Fixed effects regression and robust regression

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Fixed effects regression and robust regression

R help mailing list-2
Hello:
I am using R 3.0.2.  
I have panel data on countries' renewable energy net generation (and installed capacity) over time.  I am regressing these dependent variables on various socioeconomic variables, as well as binary policy variables.  I have have done basic OLS, but I wanted to explore both fixed effects models, as there are likely significant country effects (using plm) and robust regression (using rlm), as Q-Q plots indicate that there are some strong outliers.  This might be a question of apples and oranges, but how do I compare the goodness of fit of the fixed effects models with the robust regression models?  One can use F-tests to compare OLS and the fixed effects, and since the OLS and robust regressions have the same number of DFs, looking at the residual standard error is insightful.  Any help would be appreciated.
Cheers,
Michael

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Re: Fixed effects regression and robust regression

Bert Gunter
On Tue, May 19, 2015 at 1:23 PM, michael westphal via R-help
<[hidden email]> wrote:

You can't compare them (statistically -- you can of course draw
pictures). Note, from ?rlm:

" Note that the df.residual component is deliberately set to NA to
avoid inappropriate estimation of the residual scale from the residual
mean square by "lm" methods. "

Further questions should probably go to a statistics list like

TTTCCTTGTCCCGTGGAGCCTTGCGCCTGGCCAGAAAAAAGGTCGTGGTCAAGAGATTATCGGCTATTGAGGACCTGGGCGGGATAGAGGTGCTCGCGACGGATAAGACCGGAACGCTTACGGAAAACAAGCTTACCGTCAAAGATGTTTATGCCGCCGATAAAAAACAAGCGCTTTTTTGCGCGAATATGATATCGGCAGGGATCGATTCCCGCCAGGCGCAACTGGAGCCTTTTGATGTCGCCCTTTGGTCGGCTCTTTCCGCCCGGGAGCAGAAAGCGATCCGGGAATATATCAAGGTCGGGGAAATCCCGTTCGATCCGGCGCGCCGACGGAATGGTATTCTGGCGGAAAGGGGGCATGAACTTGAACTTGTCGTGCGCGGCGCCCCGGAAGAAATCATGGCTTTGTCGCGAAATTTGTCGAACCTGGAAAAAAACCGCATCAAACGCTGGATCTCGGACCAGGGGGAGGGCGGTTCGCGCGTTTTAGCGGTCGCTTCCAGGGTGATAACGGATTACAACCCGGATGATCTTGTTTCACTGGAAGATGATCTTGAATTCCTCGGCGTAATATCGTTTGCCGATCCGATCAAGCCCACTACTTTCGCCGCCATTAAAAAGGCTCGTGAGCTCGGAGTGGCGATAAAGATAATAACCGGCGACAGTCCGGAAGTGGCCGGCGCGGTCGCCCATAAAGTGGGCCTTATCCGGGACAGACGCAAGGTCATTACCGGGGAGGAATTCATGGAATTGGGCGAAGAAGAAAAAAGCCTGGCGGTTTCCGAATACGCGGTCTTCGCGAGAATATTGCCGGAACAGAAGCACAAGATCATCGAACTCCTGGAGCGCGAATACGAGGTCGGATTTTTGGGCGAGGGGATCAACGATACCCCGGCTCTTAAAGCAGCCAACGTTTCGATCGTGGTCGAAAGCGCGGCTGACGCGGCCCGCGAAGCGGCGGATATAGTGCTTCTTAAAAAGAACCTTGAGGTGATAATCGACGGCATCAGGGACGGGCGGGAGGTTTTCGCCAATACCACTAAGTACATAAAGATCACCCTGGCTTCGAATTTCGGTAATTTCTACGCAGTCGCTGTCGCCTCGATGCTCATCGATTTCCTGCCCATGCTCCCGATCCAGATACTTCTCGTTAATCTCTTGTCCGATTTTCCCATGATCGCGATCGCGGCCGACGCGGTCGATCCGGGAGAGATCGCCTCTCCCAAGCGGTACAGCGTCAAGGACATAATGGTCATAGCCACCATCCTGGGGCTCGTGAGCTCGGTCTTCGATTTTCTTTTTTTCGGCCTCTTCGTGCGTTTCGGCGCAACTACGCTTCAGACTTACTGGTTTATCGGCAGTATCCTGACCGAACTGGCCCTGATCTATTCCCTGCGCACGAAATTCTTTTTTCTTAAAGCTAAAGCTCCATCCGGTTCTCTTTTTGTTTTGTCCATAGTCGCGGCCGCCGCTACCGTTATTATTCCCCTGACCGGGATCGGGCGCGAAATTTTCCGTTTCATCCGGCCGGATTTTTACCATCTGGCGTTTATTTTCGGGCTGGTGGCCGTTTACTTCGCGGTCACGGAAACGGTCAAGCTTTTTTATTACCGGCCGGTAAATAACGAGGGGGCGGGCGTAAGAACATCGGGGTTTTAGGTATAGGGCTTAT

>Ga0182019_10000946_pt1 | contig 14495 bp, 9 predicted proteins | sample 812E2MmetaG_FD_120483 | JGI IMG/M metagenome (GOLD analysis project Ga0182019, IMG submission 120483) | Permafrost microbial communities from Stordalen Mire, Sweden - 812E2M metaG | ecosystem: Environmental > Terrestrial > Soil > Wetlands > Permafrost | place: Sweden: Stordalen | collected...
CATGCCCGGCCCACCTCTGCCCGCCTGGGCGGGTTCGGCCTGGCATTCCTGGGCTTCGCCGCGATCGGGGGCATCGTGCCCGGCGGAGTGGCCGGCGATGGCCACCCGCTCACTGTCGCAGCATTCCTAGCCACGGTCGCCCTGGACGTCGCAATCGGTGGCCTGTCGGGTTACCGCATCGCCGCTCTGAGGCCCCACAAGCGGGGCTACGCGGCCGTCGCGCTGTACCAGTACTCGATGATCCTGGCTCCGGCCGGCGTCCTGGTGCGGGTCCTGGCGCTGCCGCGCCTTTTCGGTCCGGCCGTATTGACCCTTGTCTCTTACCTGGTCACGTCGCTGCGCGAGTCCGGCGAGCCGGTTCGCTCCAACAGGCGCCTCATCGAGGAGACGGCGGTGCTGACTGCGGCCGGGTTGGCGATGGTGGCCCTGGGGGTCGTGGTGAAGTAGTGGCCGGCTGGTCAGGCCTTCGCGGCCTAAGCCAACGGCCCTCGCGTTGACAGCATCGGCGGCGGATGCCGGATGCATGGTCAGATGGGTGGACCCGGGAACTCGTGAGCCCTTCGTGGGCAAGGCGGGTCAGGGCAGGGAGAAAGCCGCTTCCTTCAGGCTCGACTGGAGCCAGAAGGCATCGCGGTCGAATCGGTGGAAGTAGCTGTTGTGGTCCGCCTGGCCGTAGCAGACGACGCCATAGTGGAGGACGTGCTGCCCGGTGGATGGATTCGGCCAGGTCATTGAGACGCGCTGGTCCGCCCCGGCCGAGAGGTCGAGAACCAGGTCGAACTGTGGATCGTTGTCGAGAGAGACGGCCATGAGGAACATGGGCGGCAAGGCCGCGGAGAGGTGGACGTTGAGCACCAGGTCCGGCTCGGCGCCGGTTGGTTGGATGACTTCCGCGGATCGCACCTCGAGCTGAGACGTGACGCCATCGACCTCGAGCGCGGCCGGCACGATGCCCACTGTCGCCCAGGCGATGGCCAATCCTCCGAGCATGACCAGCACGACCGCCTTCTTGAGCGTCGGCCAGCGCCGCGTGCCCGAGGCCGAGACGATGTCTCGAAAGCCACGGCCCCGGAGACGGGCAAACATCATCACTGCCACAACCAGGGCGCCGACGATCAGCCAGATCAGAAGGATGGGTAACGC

stats.stackexchange.com, as statistical questions are generally
offtopic here.

Cheers,
Bert



Bert Gunter
Genentech Nonclinical Biostatistics
(650) 467-7374

"Data is not information. Information is not knowledge. And knowledge
is certainly not wisdom."
Clifford Stoll

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Re: Fixed effects regression and robust regression

S Ellison-2
In reply to this post by R help mailing list-2
> since the OLS and robust regressions have the same number of DFs, looking
>  at the residual standard error is insightful.  

Sadly not. The residual scale in a robust model is only partly indicative of goodness of fit; robust models intentionally downweight outliers. Much of the difference in scale can be due to downweighting, rather than change in model, especially where outliers are roughly symmetricaly distributed. And the degrees of freedom are not, strictly, the same. You have the same numbers of observations, but once you throw in different weights, it's debatable whether the effective df are really equal to the classical df. In any case degrees of freedom mostly matters as a distribution parameter - if you could trust the distribution to be normal, chi-squared etc you would not need robust statistics.

What you can do, to an extent, is use something like lmRob in the robustbase package to test your fixed effects; comparing the different inferences will tell you something about which effects in OLS are simply artefacts caused by outliers. lmRob uses comparatively recent developments in wald-type inference tests to put the tests on a firmer footing.

S Ellison

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